The first evidence of white matter abnormalities in rapists have been reported in a study published this July in BMC Neuroscience. Diffusion tensor imaging findings highlighted important differences in areas relating to poor fear conditioning, a tendency for sexual over-arousal, heightened sensitivity to reward and obsessive thinking on sexual themes.
As the rate of sex crimes and number of sexual offenders continue to grow, much effort has been devoted to understanding the nature of these crimes, as well as the characteristics of the offenders. Some have proposed that heterosexual rapists may be over-responsive to sexual stimuli. Others have hypothesized an association between the construct of moral judgment and sexual offenses.
Recent research has documented structural brain abnormalities in various criminal offenders related to sexual arousal and behavior and moral decision-making.
The study, led by Chiao‑Yun Chen of the National Chung Cheng University, involved 15 male sex offenders and 15 control participants, and looked for abnormal cortical and subcortical white matter integrity (Fractional anisotropy) using diffusion tensor imaging. The results revealed a number of key findings.
Firstly, sex offenders had reduced integrity in the posterior cingulum. The posterior cingulum connects a number of key regions linked to conditioning, and thus this may suggest impairments in fear conditioning, known to predispose individuals to criminal behavior.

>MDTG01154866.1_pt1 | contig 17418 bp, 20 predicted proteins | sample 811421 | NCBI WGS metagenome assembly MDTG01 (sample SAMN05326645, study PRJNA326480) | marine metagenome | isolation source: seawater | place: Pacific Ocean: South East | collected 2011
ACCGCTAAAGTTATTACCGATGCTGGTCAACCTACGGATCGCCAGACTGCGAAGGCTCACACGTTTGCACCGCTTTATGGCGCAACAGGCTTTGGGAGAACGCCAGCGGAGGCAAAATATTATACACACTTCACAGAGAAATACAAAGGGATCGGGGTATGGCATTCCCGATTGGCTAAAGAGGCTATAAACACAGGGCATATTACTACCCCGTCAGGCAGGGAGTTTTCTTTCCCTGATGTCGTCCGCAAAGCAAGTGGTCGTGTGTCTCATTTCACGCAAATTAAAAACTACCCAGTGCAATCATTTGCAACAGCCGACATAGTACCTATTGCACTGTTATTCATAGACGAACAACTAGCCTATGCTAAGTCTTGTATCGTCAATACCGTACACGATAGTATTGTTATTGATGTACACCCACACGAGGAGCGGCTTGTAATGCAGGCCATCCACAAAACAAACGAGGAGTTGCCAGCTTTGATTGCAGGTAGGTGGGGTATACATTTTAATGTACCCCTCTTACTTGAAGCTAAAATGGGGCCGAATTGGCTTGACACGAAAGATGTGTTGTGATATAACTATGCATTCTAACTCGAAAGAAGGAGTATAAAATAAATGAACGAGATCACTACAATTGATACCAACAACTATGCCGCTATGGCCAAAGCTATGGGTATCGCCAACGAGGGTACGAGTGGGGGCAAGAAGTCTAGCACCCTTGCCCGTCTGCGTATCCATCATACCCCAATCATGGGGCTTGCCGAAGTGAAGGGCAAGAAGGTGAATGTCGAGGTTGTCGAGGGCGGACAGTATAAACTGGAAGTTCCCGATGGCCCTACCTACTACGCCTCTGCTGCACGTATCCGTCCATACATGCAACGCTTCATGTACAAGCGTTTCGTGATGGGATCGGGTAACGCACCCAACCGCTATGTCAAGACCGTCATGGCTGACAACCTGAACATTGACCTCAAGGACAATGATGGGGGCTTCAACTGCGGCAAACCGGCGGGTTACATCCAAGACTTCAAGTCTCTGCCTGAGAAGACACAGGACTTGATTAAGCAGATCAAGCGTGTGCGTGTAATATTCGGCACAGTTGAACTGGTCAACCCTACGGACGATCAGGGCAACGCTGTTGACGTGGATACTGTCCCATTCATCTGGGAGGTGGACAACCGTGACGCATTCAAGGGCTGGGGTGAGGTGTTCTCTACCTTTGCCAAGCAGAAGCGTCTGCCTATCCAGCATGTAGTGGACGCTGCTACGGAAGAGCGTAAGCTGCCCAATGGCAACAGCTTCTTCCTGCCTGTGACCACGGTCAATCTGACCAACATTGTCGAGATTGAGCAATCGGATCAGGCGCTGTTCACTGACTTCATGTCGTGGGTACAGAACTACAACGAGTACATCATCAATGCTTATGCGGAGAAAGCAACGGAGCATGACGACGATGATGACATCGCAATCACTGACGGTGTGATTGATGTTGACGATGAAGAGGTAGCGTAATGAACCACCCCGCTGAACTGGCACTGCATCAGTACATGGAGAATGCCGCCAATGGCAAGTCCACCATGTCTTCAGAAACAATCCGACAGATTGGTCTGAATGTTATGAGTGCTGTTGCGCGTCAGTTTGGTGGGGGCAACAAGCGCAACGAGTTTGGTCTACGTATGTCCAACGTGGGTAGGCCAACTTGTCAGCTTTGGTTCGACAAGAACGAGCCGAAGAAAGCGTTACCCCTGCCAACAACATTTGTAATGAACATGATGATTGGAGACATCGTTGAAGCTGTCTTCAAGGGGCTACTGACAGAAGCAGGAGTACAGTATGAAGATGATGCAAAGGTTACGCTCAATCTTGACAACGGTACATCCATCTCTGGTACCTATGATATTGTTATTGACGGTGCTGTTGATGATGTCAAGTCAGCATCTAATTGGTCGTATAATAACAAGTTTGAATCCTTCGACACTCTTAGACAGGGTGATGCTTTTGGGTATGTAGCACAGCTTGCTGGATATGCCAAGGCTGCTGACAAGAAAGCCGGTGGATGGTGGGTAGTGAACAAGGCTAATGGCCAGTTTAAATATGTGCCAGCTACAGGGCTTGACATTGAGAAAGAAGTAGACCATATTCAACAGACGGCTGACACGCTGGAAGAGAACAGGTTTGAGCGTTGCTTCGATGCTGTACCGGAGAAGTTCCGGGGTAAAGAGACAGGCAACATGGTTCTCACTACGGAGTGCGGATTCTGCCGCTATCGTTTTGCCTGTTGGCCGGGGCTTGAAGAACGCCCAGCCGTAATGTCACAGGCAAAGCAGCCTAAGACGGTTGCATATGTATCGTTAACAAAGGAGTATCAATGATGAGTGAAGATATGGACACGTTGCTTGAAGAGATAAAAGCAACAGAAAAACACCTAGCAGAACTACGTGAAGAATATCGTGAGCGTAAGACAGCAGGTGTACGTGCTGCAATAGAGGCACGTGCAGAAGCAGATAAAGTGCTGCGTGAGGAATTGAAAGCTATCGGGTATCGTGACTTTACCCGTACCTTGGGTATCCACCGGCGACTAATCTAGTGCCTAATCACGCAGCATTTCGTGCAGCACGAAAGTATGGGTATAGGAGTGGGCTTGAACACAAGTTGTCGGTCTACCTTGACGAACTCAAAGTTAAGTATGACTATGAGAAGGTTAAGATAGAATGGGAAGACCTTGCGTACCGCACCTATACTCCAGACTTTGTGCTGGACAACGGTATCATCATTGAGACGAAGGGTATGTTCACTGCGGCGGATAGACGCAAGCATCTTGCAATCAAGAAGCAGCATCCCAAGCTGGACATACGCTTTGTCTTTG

Secondly, they found increased integrity in brain areas involved in the reward system (caudate, globus pallidus, and thalamus). Previous research has suggested this could contribute to over-activation of brain areas related to sexual arousal.
Thirdly, decreased integrity was found in white matter near the angular gyrus, the posterior cingulate, and the medial frontal pole. Previous studies using functional imaging have reported these regions to be involved in moral decision-making, as well as to be dysfunctional in violent and psychopathic criminals.
Finally, the results revealed increased integrity in several regions of the internal capsule, when compared with the control group. Previous research has linked obsessive–compulsive disorder (OCD) to this region, and the researchers suggested that this could contribute to obsessive thinking on sexual themes.
The study was the first to report white matter abnormalities in rapists. The findings highlight important differences in areas relating to poor fear conditioning, a tendency for sexual over-arousal, heightened sensitivity to reward and obsessive thinking on sexual themes. These areas may potentially contribute to an increased risk for committing rape.